Sport Psychology: Golf players and choking under pressure
Do Pro Golfers 'Choke'?
‘Choking’ under pressure is a well-worn phrase used to excuse or explain below-par performances in sportsmen and women of whom greater things were expected. It is often used with a derisory tone, particularly during the annual British humiliation at Wimbledon, when Tim Henman crashes out yet again at the point of highest expectation.
Pressure in this context has been defined by one expert as ‘any factor or combination of factors that increases the importance of performing well on a particular occasion’, and ‘choking’ as ‘performance decrements under pressure circumstances’.
There is consistent evidence from laboratory experiments that choking under pressure is a real phenomenon. But how prevalent is it among highlyskilled athletes? The scientific evidence is mixed, with some research teams finding support for the concept and others not.
In a bid to shed new light on the controversy, Texan psychologist Russell D Clark carried out a wide ranging survey of US professional golfers taking part in three tours in 1999: the Professional Golfers’ Association (PGA) Tour, the Senior PGA Tour and the Ladies PGA Tour, consisting of a total of 114 tournaments.
For each tour, the scores of players who were either leading the tournament going into the final round or who were within one shot of the lead were compared to the scores of players who were two, three, four and five strokes off the lead.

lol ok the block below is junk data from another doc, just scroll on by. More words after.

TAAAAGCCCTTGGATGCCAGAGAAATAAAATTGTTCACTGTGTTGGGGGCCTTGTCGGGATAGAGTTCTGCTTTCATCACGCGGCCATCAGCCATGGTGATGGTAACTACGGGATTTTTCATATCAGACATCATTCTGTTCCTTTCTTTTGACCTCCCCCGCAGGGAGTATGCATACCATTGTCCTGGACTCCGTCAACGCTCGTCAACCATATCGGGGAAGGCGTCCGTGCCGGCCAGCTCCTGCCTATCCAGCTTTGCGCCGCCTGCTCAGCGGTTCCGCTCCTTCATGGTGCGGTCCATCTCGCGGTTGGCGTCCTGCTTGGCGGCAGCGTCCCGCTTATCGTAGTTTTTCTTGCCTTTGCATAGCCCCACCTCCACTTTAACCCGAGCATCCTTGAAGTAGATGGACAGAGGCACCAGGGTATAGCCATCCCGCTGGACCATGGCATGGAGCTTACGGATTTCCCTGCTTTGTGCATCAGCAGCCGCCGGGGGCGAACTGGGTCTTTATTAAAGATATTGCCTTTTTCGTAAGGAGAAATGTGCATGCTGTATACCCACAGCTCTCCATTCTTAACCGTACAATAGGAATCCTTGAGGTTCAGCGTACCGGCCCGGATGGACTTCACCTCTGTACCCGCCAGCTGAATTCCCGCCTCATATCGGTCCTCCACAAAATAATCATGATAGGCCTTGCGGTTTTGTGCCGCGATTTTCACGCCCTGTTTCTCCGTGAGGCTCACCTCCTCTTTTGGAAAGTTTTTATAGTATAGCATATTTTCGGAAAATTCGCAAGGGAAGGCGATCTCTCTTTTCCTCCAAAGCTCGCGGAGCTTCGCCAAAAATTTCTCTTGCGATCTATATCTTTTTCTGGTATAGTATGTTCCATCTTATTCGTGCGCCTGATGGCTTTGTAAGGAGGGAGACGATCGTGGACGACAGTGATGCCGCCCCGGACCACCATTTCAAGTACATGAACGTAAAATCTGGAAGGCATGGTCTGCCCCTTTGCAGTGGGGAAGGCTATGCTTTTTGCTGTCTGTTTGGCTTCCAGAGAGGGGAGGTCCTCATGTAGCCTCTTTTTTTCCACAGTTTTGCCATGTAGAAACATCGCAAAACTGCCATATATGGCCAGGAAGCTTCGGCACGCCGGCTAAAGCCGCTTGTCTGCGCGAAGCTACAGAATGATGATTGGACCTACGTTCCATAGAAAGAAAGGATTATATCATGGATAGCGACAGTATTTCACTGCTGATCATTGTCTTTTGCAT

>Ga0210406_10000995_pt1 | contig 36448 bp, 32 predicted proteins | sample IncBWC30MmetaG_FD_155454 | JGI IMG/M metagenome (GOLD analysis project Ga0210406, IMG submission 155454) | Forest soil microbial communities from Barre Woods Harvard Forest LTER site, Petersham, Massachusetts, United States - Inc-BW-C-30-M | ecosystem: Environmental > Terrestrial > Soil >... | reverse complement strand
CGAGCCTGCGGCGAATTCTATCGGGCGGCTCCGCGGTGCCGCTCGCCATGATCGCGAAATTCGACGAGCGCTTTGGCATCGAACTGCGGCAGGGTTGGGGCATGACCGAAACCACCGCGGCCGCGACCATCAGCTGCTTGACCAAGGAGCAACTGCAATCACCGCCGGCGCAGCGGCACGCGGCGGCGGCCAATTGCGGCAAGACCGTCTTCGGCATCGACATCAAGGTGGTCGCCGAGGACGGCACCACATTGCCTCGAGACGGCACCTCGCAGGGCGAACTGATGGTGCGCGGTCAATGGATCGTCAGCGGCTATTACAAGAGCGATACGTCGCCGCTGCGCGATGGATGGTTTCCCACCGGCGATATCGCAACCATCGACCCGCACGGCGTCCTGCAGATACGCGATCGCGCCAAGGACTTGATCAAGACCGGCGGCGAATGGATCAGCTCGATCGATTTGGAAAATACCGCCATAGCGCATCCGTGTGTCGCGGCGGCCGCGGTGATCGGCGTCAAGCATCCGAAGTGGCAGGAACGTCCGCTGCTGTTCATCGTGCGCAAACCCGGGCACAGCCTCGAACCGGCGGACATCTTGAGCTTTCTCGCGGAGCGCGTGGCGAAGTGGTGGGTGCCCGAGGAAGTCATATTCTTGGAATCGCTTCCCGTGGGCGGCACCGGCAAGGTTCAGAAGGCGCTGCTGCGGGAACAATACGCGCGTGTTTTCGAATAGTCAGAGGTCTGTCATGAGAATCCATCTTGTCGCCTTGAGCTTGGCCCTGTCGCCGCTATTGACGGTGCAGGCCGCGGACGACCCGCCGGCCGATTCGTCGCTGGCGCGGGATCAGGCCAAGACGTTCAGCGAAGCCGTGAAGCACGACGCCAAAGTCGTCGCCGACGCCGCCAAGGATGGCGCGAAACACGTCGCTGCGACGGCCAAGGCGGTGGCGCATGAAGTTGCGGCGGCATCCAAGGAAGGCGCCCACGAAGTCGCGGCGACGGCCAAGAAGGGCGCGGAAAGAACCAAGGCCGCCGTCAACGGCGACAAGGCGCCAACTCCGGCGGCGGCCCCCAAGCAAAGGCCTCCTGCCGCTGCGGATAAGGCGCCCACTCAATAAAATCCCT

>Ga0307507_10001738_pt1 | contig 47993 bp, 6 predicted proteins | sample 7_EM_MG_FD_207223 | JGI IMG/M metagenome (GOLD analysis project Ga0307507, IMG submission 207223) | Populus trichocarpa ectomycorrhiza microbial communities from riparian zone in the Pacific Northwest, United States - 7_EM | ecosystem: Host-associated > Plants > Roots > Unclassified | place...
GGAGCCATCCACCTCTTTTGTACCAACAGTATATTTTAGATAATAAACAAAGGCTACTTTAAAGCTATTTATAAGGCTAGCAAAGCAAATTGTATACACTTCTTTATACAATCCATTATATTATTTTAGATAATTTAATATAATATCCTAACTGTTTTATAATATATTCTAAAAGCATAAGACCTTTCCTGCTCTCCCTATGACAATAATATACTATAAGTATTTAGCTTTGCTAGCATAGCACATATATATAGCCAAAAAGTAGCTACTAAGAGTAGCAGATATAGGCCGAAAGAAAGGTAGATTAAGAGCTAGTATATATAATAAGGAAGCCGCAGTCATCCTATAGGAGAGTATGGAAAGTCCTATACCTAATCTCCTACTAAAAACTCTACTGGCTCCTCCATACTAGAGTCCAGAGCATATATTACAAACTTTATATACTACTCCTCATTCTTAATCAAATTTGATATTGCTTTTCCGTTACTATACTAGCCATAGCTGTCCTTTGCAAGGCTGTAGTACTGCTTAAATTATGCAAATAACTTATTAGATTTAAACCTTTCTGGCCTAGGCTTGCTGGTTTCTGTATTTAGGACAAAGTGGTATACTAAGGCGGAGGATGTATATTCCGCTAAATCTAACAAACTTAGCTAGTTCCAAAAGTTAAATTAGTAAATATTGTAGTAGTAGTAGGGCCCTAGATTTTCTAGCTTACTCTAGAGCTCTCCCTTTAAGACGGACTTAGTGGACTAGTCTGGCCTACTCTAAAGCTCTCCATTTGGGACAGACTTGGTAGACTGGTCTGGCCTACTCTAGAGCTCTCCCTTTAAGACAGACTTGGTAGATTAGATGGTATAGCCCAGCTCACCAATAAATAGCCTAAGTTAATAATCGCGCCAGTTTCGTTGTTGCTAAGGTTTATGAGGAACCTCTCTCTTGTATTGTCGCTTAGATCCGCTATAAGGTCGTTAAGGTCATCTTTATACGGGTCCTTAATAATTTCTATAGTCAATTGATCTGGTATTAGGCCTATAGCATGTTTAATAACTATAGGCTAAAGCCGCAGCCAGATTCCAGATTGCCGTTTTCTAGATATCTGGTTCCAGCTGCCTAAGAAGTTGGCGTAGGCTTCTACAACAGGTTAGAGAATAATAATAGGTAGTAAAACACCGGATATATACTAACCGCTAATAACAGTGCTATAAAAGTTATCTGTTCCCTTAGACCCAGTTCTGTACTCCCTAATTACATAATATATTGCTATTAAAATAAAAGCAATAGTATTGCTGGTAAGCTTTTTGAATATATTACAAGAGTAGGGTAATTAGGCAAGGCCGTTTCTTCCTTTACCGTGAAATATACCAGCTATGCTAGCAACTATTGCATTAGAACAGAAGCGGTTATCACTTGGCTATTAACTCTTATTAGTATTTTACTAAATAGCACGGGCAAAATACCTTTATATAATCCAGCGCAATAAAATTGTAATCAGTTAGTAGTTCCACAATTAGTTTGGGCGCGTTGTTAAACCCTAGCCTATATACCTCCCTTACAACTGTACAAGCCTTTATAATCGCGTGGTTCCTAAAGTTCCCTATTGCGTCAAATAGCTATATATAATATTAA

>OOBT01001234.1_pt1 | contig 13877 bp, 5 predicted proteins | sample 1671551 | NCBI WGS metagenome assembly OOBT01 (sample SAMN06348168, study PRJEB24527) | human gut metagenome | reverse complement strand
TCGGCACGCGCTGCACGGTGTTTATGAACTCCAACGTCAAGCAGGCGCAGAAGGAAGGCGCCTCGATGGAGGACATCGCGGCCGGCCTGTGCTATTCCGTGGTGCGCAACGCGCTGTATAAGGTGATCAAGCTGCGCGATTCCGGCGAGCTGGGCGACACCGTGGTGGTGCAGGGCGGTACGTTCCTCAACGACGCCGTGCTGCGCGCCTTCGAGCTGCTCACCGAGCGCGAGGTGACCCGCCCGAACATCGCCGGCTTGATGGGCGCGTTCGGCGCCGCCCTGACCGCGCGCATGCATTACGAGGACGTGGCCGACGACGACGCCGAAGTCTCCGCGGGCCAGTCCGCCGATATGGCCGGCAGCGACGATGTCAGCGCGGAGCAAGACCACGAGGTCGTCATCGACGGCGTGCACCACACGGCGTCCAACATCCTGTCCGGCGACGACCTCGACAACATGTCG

Clark was testing the following hypothesis: the most pressure – and thus the greatest temptation to ‘choke’ – should be on the players who are one shot from the lead, with the leaders themselves being under slightly less pressure. However, both should be under higher pressure than players who are four or five strokes from the lead because their chances of winning are diminished. Thus if professional golfers are ‘choking’, those who are leading and one shot from the lead should have higher (ie worse) final round scores than those who are two or more strokes from the lead.
A secondary hypothesis was that pressure – and thus the risk of ‘choking’ – should be greater for leading players in top-tier events than in the less prestigious tournaments.
However, the results did not support either of these theories. The results for players’ final round scores indicated that the majority of the low-scoring (ie leading) were not ‘choking’ under pressure. In both top-tier and second-tier tournaments for all three tours, there were no differences in final round scores for players who either were leading, one shot or 2-5 shots away from the lead. Furthermore, across each of the tours, players who entered the final round leading won the majority of events.
The author acknowledges that one limitation of his study is that it is based on ‘archival data’, including no direct assessment of the golfers’, internal psychological states. However, he concludes: ‘The lack of support in the present study for an hypothesis of ‘choking’ under pressure suggests that results from laboratory studies may overestimate the prevalence of ‘choking’ among professional golfers’.
Percept Mot Skills 2002 June;94 (3 pt 2): pp1124-30
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